On September 12, 2008 Ambassador Heraldo Muñoz, Chilean ambassador to the United Nations, discussed his new book, The Dictator's Shadow: Life Under Augusto Pinochet, a political memoir that seeks to answer the question, "Was Pinochet necessary?" Both a personal and historical account of the 1973 overthrow of President Salvador Allende and the rule of General Augusto Pinochet, the book examines what these events meant for the citizens of Chile and reflects on the efficacy of Pinochet's policies in light of the atrocities he and his administration committed. The discussion, also featuring Organization of American States Secretary-General José Miguel Insulza, was co-sponsored with the Inter-American Dialogue.

Muñoz, who in 1973 was a junior level official with the Allende government, opened with an account of his own harrowing experience during the coup d'état of September 11, 1973. He recounted how he retrieved four sticks of dynamite in preparation for an armed resistance. Although he did not put the dynamite to use, he emphasized his own and others' willingness to die in defense of democracy and the Constitution.

Addressing the issue of foreign intervention in Chile, Muñoz discussed the role of the United States in impeding Allende's run for president and subsequently undermining Allende's legitimacy through a "two track policy" that included the recently revealed "invisible blockade" of loans and credits ordered by President Nixon and Secretary of State Henry Kissinger. He also pointed to Pinochet's implementation of the economic policies advocated by University of Chicago economist Milton Friedman and his so-called "Chicago Boys." Muñoz credited the orthodox economic model with introducing a spirit of private initiative that had not previously existed in Chile. The policies also controlled hyper-inflation (subsequently reduced to single-digits under civilian governments), expanded an export-driven economy as well as non-traditional exports, and prepared Chile to better resist the upheavals of the international economy. These economic reforms notwithstanding, Muñoz said, Pinochet will be remembered as a dictator, not as an economic reformer.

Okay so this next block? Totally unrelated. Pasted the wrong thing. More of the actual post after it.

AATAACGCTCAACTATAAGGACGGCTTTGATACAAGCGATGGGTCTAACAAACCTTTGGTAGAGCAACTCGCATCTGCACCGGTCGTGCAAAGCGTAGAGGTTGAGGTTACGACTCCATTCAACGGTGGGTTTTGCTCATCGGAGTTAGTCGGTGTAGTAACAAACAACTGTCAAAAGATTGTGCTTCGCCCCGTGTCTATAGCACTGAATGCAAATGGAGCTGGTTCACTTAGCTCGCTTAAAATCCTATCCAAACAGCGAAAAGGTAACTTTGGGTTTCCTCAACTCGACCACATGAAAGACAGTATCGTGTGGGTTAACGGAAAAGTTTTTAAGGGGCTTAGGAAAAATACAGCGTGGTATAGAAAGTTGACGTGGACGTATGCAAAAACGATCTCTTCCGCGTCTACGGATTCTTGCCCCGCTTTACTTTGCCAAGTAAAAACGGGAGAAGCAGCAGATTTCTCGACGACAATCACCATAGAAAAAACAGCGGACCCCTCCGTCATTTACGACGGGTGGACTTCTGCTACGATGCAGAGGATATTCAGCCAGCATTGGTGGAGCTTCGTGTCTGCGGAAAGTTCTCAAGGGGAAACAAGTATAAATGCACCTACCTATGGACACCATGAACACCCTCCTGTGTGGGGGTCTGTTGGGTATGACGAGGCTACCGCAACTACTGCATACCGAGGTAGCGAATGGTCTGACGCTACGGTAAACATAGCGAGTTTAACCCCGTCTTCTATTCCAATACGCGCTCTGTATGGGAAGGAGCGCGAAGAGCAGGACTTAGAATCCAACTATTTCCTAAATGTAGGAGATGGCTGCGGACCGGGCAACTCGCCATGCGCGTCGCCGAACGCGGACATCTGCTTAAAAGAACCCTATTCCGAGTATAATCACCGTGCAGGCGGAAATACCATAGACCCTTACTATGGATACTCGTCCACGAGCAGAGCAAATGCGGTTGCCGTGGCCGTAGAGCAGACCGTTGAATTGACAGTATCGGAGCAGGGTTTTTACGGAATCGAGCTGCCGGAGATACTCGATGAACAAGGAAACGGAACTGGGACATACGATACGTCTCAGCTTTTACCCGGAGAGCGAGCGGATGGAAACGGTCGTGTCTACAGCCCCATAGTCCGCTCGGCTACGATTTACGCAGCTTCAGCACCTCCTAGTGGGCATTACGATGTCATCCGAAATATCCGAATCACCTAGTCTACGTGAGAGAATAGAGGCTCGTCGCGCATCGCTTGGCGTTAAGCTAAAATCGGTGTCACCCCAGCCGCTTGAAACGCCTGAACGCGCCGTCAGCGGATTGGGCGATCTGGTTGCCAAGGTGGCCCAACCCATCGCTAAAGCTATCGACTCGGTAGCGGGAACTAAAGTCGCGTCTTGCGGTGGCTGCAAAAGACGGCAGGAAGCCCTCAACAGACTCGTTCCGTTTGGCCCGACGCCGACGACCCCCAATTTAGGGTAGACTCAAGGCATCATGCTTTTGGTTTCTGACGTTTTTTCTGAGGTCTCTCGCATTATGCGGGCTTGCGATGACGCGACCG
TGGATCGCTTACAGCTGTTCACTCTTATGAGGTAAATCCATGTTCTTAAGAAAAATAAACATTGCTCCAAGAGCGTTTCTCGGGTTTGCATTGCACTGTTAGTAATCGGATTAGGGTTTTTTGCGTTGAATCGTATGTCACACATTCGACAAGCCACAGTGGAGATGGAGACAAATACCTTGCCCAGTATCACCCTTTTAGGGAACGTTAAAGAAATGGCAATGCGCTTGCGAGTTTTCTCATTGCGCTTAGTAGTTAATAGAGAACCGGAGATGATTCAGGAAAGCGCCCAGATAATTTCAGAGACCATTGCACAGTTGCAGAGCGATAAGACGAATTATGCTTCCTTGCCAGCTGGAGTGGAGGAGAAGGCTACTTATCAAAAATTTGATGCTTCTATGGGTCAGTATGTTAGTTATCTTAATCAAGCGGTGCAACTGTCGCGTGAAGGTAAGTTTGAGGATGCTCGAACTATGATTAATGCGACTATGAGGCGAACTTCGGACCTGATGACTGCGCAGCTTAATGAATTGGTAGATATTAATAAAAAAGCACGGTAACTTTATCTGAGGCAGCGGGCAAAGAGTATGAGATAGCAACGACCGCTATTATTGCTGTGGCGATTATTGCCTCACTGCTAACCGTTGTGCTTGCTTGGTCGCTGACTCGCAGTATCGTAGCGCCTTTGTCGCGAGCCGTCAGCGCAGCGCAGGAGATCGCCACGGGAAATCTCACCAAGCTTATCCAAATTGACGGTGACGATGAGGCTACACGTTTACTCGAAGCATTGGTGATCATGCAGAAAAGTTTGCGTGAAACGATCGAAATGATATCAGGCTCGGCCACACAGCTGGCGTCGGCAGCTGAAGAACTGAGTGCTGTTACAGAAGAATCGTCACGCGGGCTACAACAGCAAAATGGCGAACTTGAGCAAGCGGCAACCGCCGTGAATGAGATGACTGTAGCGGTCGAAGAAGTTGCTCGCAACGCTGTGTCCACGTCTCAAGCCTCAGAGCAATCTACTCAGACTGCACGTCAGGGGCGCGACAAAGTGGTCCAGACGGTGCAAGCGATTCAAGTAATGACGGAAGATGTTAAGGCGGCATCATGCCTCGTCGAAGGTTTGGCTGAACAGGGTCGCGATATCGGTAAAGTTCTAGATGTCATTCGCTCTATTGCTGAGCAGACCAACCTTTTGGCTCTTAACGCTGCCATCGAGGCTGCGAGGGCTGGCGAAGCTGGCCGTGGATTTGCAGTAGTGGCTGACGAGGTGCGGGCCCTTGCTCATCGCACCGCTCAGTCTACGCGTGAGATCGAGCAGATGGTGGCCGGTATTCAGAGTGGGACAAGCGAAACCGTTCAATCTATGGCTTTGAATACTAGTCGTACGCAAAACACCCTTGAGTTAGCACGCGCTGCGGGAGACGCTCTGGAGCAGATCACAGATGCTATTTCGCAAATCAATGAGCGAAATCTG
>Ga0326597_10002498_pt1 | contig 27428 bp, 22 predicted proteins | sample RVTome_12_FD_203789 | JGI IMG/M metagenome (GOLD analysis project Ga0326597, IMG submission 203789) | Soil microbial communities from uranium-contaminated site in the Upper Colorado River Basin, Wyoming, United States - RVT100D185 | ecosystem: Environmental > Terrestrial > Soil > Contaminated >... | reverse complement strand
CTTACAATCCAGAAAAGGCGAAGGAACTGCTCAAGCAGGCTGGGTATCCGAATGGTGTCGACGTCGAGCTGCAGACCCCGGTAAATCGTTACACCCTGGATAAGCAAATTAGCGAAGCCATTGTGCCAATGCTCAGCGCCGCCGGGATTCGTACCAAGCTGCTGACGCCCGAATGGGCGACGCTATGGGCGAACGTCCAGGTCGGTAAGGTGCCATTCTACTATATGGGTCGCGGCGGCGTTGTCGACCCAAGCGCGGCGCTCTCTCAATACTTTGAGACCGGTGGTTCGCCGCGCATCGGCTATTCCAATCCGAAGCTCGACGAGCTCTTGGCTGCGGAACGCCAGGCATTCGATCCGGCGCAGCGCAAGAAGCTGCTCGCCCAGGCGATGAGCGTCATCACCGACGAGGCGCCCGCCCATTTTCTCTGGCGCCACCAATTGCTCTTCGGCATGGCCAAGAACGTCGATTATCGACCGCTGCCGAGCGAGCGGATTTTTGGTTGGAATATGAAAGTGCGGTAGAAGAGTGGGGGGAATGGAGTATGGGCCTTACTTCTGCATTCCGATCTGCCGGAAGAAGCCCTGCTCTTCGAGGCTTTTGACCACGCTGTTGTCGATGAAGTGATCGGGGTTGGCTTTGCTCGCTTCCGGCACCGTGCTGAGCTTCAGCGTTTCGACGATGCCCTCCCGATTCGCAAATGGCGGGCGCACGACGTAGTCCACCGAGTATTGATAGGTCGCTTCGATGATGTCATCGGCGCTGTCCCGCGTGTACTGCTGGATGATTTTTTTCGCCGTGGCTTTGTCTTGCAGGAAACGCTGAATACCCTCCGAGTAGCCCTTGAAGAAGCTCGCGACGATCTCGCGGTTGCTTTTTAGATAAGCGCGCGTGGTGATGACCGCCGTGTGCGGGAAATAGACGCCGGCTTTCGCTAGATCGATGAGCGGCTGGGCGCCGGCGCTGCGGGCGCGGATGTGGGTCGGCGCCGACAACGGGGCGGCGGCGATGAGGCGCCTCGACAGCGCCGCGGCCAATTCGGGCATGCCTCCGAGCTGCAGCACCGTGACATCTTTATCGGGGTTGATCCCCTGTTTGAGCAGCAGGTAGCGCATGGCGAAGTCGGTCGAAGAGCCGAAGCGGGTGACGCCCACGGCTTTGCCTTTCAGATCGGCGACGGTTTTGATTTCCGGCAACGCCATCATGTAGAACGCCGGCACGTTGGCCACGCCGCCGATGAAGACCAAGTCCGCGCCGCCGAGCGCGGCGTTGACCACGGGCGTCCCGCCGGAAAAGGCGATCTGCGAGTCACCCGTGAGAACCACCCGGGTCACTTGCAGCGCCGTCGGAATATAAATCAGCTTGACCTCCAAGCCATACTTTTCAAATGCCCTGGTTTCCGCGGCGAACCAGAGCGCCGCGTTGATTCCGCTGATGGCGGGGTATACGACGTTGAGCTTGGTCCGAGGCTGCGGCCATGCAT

OAS Secretary-General José Miguel Insulza stated that while Pinochet managed to change the structure of the Chilean economy, the cost in human lives was unacceptable. Indiscriminate killing and torture in the months and years after the coup created massive fear and uncertainty, while the economic policies put in place resulted in unemployment rates near 45 percent. Economic stability was only achieved in the mid-1990s following the return to democracy, Insulza argued, and it is a myth that Pinochet presided over 15 years of growth. Pinochet, he said, was prosecuted until the last days of his life, and revelations of secret bank accounts he held outside Chile ensure that he will be remembered not only as brutal but also corrupt. Insulza praised The Dictator's Shadow as having "captured the experience of an entire generation," noting that Muñoz, who rose from the streets of Chile to become one of the most dynamic leaders of the movement that returned democracy to Chile, is uniquely well qualified to tell this story. According to Insulza, Muñoz's book is "the only one written by a person who has the advantage of having known him [Augusto Pinochet], having resisted him, having fought him, having survived him, and having defeated him."